In FIGS. 14A through 14E, the circuit boards 220, 222 are multilayer boards (e.g., six layers) and the windings 240 and 242 are built up by series or parallel connections (via plated through holes) of subwindings formed one above the other on the multiple layers of the board. For a converter of the scale shown in FIG. 14, this can economically yield windings having as few as one turn (i.e. each layer having a single turn winding with all windings in all six layers arranged in parallel) to as many as forty-two turns (i.e., each layer having a seven turn winding with all windings in all six layers arranged in series). The primary and secondary windings may have different turns to define different turns ratios for the transformer.
As shown in FIG. 16, the encapsulating material 600 flows around the edges of the circuit boards 602 a through 602 d which surround the perimeter of each of the four holes. This provides insulation to preclude any conduction path from conductive run 604 on one board to conductive run 606 on the other board via the core.
Just as the value of control circuit components may be “factorized” (e.g. various primary side and secondary side component values are, respectively, solely a function of desired primary and secondary operating characteristics), so too may numbers of primary and secondary turns. This is because the number of primary and secondary turns are related to input and output voltage, respectively, by the “volt-second” capability of the transformer core. Thus, the same factorization strategy (above) for combining a relatively few electromechanically separate primary and secondary lobe assemblies into a much larger number of useful converters may also be applied to the complete power converter of FIGS. 12 through 14.
Other components of the power converter include an integrated circuit 244 containing two diodes (e.g., 300, 302 in FIG. 7), a resonant capacitor 246, an output filter capacitor 248, and an output filter choke 250.
The power conversion components all are mounted with their top surfaces close to the surface of the encapsulant overmolding of the lobes, to minimize thermal resistance along a path between the top surface of the integrated circuit and the heat sinking sleeve 208.
The terminal pins for the converter may be formed of separate metal pieces attached to the circuit boards. The pins include + and − input 290, 292, and +and −output and Trim pins 294, 296, 298.
The electromechanical independence of the two lobes (e.g., 30, 32 of FIGS. 2 and 11; and 200 and 202 of FIGS. 12 and 13A through H) results from modulating a relatively high frequency carrier signal (e.g., greater than 10 MHz) with control information having an information bandwidth much lower than the carrier frequency (e.g., a bandwidth of a few hundred Kilohertz). In this way a pair of small, space-efficient, galvanically isolated windings may be used (i.e. as a loosely coupled transformer) to convey information between secondary and primary without the need for a closed permeable path linking the windings. In the examples shown in FIGS. 3, 5 and 14, the windings are coupled entirely through nonpermeable material. A small amount of permeable material may be used in the vicinity of the windings to increase coupling, without sacrificing other advantages.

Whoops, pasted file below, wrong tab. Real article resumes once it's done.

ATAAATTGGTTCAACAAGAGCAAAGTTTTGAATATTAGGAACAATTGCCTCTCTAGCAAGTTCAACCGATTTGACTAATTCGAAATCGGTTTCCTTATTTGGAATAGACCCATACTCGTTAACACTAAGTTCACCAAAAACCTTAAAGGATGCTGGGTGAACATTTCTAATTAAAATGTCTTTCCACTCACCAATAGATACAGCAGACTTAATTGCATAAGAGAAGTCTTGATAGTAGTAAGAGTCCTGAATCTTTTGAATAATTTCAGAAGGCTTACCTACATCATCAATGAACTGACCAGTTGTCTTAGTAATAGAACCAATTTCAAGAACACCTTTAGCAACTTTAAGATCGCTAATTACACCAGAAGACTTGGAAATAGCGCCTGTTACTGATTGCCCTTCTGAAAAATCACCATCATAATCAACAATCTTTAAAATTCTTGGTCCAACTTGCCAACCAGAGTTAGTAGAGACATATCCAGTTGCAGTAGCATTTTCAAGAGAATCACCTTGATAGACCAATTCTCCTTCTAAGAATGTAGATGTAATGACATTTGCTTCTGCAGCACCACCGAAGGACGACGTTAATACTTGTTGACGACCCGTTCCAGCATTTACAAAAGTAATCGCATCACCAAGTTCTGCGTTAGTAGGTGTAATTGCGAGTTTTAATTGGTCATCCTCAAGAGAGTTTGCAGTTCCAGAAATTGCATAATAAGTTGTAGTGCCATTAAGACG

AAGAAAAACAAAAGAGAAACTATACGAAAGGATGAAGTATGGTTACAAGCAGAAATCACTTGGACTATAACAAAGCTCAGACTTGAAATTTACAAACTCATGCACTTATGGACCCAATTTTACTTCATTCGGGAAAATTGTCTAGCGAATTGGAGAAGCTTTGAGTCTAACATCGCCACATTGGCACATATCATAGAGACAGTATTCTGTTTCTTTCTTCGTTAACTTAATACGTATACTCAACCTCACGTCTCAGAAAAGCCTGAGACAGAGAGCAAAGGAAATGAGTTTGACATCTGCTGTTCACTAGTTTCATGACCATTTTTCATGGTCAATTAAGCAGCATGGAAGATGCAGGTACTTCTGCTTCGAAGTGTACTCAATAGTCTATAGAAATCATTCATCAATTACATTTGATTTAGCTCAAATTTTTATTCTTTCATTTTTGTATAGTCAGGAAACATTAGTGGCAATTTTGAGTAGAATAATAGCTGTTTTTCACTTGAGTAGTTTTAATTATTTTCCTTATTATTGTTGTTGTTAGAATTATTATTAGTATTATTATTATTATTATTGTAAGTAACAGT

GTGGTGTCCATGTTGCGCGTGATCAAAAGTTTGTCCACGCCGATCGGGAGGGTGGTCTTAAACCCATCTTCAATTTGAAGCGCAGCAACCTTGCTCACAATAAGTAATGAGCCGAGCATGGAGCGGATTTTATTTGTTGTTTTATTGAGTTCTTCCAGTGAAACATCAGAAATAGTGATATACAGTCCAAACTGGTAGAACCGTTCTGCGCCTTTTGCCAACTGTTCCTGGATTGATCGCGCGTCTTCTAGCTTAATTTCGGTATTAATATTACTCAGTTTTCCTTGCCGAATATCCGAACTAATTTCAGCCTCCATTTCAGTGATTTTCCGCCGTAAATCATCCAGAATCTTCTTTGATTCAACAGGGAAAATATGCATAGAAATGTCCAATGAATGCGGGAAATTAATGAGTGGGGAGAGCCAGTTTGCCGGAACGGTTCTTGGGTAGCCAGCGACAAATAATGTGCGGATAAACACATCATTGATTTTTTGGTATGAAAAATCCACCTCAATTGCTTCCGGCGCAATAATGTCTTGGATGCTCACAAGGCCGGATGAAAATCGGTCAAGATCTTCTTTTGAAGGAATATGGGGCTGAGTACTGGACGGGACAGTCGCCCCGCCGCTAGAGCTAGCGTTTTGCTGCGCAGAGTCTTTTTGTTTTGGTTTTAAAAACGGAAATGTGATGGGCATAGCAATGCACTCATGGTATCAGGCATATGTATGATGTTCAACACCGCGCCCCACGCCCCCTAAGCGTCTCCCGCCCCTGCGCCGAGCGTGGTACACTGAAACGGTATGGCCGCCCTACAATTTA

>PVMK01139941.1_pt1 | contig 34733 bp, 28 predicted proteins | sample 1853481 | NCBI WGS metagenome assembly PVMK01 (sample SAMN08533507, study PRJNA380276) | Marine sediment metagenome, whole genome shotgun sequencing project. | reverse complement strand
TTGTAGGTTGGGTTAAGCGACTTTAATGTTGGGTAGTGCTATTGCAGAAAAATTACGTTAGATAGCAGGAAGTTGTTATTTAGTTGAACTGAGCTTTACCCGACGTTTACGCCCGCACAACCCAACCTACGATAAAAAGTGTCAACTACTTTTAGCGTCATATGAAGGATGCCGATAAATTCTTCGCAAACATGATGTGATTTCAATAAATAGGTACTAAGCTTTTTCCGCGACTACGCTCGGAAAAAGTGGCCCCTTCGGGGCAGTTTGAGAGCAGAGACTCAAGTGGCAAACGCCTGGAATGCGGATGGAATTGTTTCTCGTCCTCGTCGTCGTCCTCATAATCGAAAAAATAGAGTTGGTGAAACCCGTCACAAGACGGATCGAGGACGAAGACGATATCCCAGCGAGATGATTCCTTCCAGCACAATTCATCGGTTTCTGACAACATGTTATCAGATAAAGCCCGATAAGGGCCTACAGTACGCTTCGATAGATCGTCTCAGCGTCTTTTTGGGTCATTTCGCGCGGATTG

For example, in FIG. 17A a permeable disk 600 is shown being used to increase coupling between the control windings (the windings, not shown, lie within each lobe 30, 32 on either side of the disk). The disk fits within recesses (e.g. recess 602) formed in the encapsulating material used to overmold the lobes; in FIG. 17B a small permeable rod 604 serves a similar purpose (the rod passing through holes 606, 608 in each lobe and thus pass through the center of each winding). The permeable material could be molded into either lobe or, as shown, could be added as separate pieces. In each case the electromechanical independence of the lobes is not compromised by the presence of the permeable material; the material does not form a closed path which links the lobes.
Other embodiments are within the following claims.
For example, other types of control information may be fed back from the secondary side to the primary side. The feedback could include passing information from the primary side to the secondary side.
A variety of turns ratios could be used on the isolation windings, for example, 1:1 2:1 3:1, where the first number represents the turns on the primary side.
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|U.S. Classification||363/21.07, 363/97|
|International Classification||H02M3/00, H02M3/335, H01F38/14, H02M3/28|
|Cooperative Classification||H02M3/28, H01F38/14, H01F2038/143, H02M3/33553, H01F2019/085, H01F2029/143, H02M3/33569, H02M3/33523, H02M3/00|
|European Classification||H02M3/28, H01F38/14, H02M3/00, H02M3/335C4, H02M3/335F2B, H02M3/335S|
|Apr 29, 2003||CC||Certificate of correction|
|Jun 22, 2004||AS||Assignment|
|Sep 27, 2004||FPAY||Fee payment|
Year of fee payment: 4
|Sep 29, 2008||FPAY||Fee payment|
Year of fee payment: 8
|Jun 21, 2012||FPAY||Fee payment|
Year of fee payment: 12